Inproceedings: An article in a conference proceedings.
Poster: Summary – with images – on one page of the results of a researche project. The summaries of the poster must be entered in "Abstract" and not "Poster".
Language lateralization in early and late bilinguals using an international vocabulary
Title of the conference
4th North Sea Meeting on Brain Asymmetries
University of Durham, Durham, UK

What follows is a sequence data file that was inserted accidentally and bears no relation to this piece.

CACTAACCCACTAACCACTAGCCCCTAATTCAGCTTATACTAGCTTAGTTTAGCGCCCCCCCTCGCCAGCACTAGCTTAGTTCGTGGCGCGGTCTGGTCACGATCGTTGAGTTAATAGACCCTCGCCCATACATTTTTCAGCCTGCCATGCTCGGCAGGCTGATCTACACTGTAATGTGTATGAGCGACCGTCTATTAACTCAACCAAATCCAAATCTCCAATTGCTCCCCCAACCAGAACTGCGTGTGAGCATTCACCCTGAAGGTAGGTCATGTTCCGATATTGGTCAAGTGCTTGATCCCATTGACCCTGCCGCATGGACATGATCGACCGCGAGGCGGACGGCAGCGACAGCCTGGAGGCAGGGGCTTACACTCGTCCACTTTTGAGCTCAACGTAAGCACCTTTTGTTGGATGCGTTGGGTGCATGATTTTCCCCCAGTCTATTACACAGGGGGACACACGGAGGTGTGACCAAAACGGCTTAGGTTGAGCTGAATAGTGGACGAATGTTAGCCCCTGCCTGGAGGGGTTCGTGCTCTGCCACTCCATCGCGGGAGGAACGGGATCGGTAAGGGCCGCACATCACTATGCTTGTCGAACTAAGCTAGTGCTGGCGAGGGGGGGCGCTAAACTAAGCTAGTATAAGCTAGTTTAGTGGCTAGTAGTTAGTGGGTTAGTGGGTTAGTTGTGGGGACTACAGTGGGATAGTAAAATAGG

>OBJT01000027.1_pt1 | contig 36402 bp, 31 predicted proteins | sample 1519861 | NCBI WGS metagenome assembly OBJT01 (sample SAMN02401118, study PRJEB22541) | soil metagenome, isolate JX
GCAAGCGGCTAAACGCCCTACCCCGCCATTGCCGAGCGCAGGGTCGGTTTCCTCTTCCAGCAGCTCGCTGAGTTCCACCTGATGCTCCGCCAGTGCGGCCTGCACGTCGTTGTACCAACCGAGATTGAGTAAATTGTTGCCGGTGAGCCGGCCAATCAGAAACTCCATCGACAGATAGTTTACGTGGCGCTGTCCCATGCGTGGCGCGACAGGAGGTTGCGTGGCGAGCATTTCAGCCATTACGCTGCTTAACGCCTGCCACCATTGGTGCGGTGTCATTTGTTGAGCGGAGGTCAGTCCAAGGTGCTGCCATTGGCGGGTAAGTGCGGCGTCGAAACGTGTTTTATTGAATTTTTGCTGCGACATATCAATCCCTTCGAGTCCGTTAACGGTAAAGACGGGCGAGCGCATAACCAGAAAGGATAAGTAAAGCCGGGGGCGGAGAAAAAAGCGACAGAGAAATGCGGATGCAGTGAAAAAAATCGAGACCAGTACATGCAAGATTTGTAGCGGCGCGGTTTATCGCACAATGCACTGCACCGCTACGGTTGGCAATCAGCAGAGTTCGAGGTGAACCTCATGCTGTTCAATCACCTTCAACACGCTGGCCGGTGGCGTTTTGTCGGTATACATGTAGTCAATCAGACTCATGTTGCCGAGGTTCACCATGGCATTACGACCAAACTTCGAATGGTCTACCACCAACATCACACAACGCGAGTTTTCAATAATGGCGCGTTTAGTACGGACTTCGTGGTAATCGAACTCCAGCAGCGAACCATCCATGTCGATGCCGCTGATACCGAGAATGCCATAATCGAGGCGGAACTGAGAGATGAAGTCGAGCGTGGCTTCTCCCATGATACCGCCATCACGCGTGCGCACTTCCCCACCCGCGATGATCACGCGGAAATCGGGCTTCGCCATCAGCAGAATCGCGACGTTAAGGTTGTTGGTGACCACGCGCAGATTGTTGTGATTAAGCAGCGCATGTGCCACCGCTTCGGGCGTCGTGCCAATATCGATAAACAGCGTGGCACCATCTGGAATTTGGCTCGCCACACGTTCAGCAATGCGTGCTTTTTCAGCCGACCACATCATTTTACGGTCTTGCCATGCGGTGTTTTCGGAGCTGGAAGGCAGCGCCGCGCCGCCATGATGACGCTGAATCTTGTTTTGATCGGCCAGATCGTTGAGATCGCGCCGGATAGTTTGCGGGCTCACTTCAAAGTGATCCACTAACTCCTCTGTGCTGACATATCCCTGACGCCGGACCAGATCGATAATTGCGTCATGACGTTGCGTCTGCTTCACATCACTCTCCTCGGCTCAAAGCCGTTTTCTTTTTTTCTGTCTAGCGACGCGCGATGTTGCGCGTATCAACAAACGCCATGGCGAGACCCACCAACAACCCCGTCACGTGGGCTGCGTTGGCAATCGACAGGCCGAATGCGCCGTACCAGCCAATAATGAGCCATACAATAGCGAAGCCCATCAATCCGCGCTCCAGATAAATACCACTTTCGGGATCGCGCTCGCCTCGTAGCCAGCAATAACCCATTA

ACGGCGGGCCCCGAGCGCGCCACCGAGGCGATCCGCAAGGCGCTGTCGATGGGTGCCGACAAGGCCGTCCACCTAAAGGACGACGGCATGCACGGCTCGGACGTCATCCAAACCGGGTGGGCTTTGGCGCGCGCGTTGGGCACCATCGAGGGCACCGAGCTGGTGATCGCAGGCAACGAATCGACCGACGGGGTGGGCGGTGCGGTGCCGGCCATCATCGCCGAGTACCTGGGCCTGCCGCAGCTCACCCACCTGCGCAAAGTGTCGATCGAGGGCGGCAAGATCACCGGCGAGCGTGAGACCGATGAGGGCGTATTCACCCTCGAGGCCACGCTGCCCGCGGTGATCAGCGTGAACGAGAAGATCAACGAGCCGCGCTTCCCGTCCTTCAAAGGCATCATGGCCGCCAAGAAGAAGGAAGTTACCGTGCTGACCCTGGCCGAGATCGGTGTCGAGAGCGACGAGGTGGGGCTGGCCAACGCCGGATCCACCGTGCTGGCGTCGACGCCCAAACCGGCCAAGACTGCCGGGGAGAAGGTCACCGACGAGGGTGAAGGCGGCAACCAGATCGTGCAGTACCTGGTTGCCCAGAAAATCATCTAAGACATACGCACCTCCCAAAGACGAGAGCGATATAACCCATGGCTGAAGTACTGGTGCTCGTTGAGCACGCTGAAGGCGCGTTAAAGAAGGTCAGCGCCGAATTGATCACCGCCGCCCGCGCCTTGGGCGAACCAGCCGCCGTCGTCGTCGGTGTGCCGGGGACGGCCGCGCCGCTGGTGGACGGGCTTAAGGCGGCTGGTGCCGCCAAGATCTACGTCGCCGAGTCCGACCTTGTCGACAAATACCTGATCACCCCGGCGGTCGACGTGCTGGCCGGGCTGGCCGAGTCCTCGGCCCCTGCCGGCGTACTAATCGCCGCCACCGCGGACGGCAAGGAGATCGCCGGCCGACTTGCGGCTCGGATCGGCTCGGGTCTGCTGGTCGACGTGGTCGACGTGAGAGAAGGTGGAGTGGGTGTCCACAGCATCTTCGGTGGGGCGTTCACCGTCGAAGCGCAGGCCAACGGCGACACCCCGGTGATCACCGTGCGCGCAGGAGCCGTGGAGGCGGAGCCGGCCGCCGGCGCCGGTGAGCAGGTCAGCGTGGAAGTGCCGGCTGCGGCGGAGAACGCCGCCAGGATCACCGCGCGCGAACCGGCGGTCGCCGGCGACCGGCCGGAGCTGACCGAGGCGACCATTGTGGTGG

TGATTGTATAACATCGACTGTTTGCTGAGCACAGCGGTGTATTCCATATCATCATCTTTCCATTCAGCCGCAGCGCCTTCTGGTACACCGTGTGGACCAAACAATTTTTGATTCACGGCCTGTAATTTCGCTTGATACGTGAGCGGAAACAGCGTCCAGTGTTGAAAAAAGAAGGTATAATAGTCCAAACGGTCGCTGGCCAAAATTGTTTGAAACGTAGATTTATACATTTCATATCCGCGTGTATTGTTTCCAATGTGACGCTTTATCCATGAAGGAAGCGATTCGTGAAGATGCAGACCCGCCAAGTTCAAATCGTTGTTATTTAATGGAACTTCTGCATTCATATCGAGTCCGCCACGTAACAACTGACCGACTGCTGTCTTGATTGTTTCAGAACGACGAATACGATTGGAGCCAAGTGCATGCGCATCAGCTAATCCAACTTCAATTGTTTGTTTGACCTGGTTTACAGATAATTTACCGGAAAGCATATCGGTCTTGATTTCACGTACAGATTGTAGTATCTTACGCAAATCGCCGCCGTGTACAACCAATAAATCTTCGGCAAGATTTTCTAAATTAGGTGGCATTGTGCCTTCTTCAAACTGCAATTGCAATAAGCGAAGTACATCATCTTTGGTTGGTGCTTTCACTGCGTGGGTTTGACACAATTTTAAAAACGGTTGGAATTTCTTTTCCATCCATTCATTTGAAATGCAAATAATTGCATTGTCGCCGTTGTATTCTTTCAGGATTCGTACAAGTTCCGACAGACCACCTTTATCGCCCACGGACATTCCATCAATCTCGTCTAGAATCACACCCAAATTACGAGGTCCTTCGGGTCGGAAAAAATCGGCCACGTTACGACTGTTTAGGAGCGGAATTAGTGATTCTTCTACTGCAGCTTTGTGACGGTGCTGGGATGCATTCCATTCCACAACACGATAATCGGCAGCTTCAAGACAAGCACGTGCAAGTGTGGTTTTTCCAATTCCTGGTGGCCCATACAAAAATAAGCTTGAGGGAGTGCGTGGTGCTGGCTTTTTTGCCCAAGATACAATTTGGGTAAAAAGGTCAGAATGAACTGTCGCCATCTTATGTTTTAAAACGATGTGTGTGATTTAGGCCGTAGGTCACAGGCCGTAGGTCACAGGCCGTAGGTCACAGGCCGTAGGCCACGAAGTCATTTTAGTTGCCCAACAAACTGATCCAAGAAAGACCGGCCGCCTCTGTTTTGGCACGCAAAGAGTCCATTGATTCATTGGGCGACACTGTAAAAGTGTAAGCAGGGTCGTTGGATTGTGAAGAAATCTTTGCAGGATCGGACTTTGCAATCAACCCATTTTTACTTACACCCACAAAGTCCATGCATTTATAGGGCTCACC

In lateralized Lexical Decision Tasks (LDT), accuracy is commonly higher and reaction times are commonly faster for right visual field (RVF) than left visual field (LVF) presentations. This visual field differences are thought to demonstrate the left hemisphere's dominance for language. Unfortunately, different tasks and words are used between studies and languages making direct comparisons difficult. For example, high frequency words show a performance advantage over low frequency words. Moreover, demographic variables impact on lateralized behavior such as language knowledge (one versus several, early acquired versus late acquired). We here aim to alleviate some of these obstacles by presenting results from a lateralized LDT for which we selected words between 4 and 6 letters used in five different languages, i.e. English, French, German, Dutch and Italian. In this first study using these words, we compared performance of right- and left-handed students being either early or late bilinguals (acquired before or after the age of 6 years) from a French-speaking University in Switzerland. Results showed a left hemispheric advantage (accuracy, reaction times) for all groups, with a trend for early as compared to late bilinguals to be less accurate and taking longer in lexical decisions. These results show that the current words result in solid visual field differences, and do so irrespective of how many languages are spoken. While early bilinguals might experience a slight performance disadvantage, it was not affecting visual field differences.
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